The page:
The dynamics of paradox is thus a dialectical phenomenology which generates its own ontology in the form of a cycle moving from essence to existence to reality, where all three are inseparably distinct, but are not categories of being. Furthermore, this cycling is a continual cycling and re-cycling (involving sub-cycling) which produces self-relations, and is capable of being expanded in the form of a matrix of mutual oppositions.[1] Thus, reality is always essence being redefined through existence, there not being any intrinsic given essence or identity. As reality, it can be conceived as the continual redefining and coming to be of essence through existence — each cycle or end being but a new beginning. Since there is not an ultimate essence of reality, the dynamics of paradox does not have a fixed, absolute goal or identity, but rather expresses all movement as self-movement and self-determination.

We shall now turn to the specific sciences and indicate how this cycle of essence, existence and reality manifests itself within its ontological structures. Being concerned primarily with measure and definition, science centers its ontology within the domain of categorical existence and regards the three sub-distinctions of being (called Essence, Existence and Reality), as relative to the categorical mode of existence. Essence becomes the category of pure mind or Nous which deals with universals or, more prosaically, the world of syntactics as studied by logic, mathematics, and pure linguistics. Existence is the domain of pure matter in space and time, while Reality is the domain of the mind-matter co-relation which manifests itself most visibly in the study of the psyche, i.e., what is simultaneously material and mental. We shall therefore investigate Logic, Physics, and Psychology from the perspective of paradox in order to reveal the particular way in which these three domains manifest the dynamics of paradox.[2]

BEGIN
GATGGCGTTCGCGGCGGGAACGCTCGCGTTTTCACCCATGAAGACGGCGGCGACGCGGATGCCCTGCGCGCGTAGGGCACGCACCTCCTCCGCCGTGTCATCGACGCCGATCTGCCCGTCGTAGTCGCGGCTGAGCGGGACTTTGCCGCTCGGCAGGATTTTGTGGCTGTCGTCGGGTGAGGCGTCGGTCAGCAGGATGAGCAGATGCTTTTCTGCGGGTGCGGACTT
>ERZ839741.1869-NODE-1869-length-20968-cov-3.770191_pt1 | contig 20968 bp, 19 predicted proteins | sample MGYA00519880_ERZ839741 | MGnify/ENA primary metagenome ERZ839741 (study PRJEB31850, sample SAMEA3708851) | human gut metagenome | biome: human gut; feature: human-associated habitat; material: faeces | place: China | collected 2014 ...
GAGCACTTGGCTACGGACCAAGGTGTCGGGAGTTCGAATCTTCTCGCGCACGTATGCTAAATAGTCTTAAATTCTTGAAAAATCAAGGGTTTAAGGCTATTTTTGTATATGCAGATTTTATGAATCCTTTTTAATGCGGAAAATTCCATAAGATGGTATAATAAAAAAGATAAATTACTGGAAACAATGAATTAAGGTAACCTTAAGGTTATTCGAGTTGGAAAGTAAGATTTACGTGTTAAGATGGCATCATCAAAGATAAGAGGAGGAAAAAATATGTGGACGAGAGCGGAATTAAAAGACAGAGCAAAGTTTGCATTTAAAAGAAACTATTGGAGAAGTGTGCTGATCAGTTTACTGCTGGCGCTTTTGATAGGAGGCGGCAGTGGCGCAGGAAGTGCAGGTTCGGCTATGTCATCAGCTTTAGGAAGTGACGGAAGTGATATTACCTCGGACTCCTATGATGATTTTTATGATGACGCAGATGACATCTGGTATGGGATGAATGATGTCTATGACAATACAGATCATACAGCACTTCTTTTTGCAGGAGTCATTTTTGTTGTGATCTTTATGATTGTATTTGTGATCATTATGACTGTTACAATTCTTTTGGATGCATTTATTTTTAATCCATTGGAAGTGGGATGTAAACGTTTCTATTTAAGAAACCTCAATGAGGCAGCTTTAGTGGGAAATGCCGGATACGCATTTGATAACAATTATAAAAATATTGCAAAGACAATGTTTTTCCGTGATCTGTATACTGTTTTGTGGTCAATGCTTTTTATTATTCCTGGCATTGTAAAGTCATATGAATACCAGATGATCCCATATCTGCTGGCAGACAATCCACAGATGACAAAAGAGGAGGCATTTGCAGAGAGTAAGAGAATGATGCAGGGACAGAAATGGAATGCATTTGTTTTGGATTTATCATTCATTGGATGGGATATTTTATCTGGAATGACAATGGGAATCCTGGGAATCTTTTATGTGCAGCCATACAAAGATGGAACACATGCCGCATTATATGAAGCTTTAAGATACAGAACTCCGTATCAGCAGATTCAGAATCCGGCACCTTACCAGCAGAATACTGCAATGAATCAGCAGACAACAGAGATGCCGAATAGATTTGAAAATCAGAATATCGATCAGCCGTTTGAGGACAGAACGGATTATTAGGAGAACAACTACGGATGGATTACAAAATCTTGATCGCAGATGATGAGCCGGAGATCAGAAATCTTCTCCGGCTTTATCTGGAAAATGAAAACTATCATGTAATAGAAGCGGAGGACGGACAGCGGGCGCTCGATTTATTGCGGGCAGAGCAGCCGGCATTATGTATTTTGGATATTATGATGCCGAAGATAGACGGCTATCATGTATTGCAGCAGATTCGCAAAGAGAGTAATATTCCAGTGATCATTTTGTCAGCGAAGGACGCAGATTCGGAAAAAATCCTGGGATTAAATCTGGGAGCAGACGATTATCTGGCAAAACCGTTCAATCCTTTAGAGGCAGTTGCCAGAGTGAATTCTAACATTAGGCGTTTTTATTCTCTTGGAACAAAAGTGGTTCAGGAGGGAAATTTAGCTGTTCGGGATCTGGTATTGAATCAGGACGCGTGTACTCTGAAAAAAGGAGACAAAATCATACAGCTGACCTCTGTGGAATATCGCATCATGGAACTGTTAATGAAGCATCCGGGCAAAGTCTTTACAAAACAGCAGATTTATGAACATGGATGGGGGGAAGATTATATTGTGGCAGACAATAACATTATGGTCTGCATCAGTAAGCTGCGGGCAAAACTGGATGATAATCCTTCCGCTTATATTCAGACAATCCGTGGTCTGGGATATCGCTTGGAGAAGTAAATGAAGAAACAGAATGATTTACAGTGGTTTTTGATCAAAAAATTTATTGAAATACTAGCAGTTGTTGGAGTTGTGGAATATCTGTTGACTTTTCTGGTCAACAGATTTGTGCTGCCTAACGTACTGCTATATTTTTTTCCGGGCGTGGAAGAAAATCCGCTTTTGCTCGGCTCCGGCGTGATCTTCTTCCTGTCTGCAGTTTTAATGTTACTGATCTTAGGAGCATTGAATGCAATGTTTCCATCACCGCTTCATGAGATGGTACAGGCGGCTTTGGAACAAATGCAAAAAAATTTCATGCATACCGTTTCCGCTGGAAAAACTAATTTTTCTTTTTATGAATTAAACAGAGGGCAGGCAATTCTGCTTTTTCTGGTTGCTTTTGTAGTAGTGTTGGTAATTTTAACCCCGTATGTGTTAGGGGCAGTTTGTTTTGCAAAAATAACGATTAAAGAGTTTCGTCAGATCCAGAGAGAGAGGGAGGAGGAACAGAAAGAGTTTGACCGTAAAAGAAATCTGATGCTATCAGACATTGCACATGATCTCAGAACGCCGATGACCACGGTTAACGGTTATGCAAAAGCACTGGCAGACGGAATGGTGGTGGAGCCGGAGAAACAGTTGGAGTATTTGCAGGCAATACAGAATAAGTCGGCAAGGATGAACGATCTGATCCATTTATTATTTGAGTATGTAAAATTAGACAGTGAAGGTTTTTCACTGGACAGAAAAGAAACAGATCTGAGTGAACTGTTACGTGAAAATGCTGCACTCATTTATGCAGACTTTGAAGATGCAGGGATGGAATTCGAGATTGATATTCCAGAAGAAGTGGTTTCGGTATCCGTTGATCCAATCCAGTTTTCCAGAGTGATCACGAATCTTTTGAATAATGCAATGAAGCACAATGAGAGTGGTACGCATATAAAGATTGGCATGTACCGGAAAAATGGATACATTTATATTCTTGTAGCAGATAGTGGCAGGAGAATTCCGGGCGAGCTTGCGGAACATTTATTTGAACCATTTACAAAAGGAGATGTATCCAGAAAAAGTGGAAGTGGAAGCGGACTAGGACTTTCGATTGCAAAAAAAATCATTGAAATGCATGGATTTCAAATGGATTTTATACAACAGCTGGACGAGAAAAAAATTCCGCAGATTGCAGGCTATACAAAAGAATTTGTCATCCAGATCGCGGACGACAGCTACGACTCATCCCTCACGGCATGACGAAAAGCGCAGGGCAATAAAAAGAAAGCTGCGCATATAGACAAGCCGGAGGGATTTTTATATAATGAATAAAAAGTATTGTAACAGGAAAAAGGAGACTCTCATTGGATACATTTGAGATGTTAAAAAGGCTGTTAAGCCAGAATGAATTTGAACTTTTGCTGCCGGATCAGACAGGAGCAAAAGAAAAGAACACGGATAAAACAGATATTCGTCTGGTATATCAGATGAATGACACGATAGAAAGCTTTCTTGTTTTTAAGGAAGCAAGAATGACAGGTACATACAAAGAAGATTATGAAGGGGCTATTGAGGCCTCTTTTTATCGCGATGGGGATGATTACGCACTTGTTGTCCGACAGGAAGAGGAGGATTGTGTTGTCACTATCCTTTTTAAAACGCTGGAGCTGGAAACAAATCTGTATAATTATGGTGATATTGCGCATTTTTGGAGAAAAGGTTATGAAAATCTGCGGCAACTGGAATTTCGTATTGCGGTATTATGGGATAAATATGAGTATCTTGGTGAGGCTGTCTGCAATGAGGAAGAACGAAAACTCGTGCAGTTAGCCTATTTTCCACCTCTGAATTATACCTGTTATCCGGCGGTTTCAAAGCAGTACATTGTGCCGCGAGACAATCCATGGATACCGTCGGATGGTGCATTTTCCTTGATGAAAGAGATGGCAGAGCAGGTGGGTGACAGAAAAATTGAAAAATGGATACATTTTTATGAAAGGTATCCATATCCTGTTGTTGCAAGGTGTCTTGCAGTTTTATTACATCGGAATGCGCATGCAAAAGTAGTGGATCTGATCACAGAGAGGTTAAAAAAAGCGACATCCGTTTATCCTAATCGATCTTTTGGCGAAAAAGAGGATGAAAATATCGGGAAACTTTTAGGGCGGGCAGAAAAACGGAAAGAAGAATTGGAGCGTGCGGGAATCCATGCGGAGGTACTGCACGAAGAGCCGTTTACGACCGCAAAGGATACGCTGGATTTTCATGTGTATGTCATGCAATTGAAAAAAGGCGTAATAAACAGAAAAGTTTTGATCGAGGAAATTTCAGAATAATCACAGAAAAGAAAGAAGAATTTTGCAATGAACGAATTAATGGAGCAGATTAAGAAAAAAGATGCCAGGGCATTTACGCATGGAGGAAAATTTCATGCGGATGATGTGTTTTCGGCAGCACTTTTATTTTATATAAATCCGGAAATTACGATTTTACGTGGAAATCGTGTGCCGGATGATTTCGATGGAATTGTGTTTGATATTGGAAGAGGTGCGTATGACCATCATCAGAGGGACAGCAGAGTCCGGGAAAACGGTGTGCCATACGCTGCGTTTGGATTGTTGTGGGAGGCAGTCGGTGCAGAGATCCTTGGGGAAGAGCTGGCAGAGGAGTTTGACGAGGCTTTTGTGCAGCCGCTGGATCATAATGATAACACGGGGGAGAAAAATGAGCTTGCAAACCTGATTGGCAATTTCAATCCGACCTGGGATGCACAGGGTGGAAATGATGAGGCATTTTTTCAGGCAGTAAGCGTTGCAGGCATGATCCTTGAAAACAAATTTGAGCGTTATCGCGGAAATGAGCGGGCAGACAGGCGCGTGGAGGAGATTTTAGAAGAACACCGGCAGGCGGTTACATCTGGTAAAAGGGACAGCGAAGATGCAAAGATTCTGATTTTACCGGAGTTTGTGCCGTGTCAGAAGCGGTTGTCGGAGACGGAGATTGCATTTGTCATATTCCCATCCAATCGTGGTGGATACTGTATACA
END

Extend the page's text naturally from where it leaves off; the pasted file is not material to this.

Historically, the foundations of logic, physics, and psychology in the Western world were set down, respectively, by Aristotle, Newton, and Freud. In each case, a set of three axioms, in the form of principles or laws, appeared in a certain order. By analyzing the coherent system which each set of three axioms produced, we can reveal the characteristic modality of paradox involved at the root of each science. Furthermore, the limitations involved in expressing the essential paradox in categorical form will reveal the scope and nature of what the modern problems are for each of the sciences analyzed. Starting with Aristotle, we have the law of identity, the law of contradiction, and the law of the excluded middle; with Newton, the first law of inertia, the second law of force, and the third law of action — reaction; and with Freud, the pleasure principle of the Id, the so-called reality principle of the Ego, and the sublimation activity of the Super-Ego.